The upside down firing method requires an emphasis on primary air for the first 10 or so minutes of the burn. That's why I leave the firebox door open about half an inch (one finger thick). When the door is closed too early, in some instances I've seen the fire goes down to the point that the afterburner flame pops off, literally. Results in this sense means what the Testo is making of it, on average significantly better than the other method over the course of ten burns each.
Just weld the threshold to the floor channel's feed and don't try to empty all the ashes out when you are at it. I almost never do unless I want to take the floor channel out to have a look at the bottom of the riser.
 
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Peter van den Berg wrote:...I tend to leave a lower level in the middle, where I place a handful of small tinder and light that with a single barbecue lighter. Most of the time 2" from the ceiling isn't enough to reach the back so in practice I light the fire halfway. This method allows for stacking the entire load, as opposed to starting low in front of the port and adding more fuel while the fire grows.


Leaving a gap was what I was missing. I like the fact that you can load it all at once doing it your way. Definitely will try again (and again) until I get it right. Perhaps this will help reduce the smoke at the beginning of the burn as well.

Peter van den Berg wrote:The upside down firing method requires an emphasis on primary air for the first 10 or so minutes of the burn. That's why I leave the firebox door open about half an inch (one finger thick).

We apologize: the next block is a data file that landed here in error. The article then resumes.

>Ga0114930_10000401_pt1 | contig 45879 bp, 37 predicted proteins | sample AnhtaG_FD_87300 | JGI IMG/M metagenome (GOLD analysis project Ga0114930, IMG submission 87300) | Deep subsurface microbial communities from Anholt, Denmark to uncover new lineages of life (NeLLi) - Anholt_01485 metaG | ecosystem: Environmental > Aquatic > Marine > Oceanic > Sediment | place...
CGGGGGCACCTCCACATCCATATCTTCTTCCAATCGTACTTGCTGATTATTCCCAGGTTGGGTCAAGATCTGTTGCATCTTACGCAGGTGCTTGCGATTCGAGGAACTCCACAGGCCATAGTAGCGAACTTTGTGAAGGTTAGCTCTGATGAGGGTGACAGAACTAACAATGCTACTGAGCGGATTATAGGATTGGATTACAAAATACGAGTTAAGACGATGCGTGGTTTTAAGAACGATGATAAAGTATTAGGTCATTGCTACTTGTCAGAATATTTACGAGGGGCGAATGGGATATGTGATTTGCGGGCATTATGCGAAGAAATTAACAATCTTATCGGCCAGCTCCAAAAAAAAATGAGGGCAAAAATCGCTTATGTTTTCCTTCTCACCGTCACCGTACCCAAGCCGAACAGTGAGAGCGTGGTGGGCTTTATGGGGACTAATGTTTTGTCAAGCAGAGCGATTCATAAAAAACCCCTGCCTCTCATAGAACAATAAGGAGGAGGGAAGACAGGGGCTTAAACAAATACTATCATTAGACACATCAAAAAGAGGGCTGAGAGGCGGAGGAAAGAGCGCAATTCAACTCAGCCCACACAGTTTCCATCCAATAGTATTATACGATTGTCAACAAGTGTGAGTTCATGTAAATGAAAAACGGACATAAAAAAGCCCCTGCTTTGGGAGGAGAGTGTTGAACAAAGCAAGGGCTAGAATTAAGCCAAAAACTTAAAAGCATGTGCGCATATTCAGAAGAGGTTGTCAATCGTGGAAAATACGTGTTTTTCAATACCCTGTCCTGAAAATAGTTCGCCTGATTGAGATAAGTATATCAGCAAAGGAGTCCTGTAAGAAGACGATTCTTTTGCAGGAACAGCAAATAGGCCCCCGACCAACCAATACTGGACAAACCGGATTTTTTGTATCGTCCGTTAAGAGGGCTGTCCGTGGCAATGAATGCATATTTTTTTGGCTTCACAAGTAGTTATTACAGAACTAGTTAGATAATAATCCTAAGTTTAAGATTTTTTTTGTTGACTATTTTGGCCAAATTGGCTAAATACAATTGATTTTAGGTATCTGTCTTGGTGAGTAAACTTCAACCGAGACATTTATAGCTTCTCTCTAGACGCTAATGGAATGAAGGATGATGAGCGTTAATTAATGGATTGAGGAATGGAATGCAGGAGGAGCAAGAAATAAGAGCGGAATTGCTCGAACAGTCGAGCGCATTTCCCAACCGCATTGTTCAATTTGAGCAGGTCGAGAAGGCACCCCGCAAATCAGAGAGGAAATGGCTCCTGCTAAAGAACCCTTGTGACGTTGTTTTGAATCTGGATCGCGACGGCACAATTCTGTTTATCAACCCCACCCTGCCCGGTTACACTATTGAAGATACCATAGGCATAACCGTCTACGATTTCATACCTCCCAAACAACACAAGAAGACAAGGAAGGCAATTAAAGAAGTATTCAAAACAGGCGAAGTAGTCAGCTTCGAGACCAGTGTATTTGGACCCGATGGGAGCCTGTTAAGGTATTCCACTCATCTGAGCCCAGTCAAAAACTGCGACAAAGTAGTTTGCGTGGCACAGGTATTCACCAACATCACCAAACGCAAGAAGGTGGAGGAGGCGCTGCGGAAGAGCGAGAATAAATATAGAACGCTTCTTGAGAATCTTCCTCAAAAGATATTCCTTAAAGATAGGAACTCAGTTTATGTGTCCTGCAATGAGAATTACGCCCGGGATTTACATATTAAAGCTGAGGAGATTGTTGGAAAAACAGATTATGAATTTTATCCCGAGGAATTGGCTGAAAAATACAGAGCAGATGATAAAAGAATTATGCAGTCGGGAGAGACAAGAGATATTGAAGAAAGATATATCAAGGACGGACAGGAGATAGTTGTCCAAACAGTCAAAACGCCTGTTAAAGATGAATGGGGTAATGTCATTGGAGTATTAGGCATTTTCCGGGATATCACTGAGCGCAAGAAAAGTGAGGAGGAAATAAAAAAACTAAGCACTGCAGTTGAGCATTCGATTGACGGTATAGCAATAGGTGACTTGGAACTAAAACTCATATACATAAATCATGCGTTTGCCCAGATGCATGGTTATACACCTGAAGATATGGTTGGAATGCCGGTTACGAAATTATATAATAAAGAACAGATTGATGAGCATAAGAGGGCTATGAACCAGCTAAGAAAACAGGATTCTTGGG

Since my door is not on hinges, the casserole lid is either on or off. I'm not worried about sparks flying out, small children, pets etc. so unless its important to have only a certain amount of extra primary air, I'll leave it off until it gets going.

Peter van den Berg wrote:Just weld the threshold to the floor channel's feed and don't try to empty all the ashes out when you are at it. I almost never do unless I want to take the floor channel out to have a look at the bottom of the riser.


I made a temporary one with thin metal this morning with bent flaps on the bottom and sides and a magnet at the bottom but it still just wouldn't stand up properly.
Time to get into a thicker metal and make it simpler and permanent.

How close can the wood be placed to the stub? Right up to it or best to leave a gap for air flow?
 
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Gerry Parent wrote:How close can the wood be placed to the stub? Right up to it or best to leave a gap for air flow?


Right up to the stub is OK no problem, air flow is going around it anyway. Left and right of the stub the fuel could be shoved in right up  to the rear wall although a small gap would work slightly better so the fire is able to work itself down close to the port first.

What I do as a habit: I shove logs in until it touches the rear wall and pull it back about an inch. Please don't be too religiously regarding this, it's just a way to make sure there's some space there. Sometimes a piece is too long for this method so I let it touch the rear wall anyway.

Shoving a piece, however small, into the port will disrupt proper gas flow in port and riser which will inevitably lead to smoke out of the chimney stack. Visable smoke inside the firebox isn't uncommon, as long as the afterburner flame is raging it will be taken care of by that.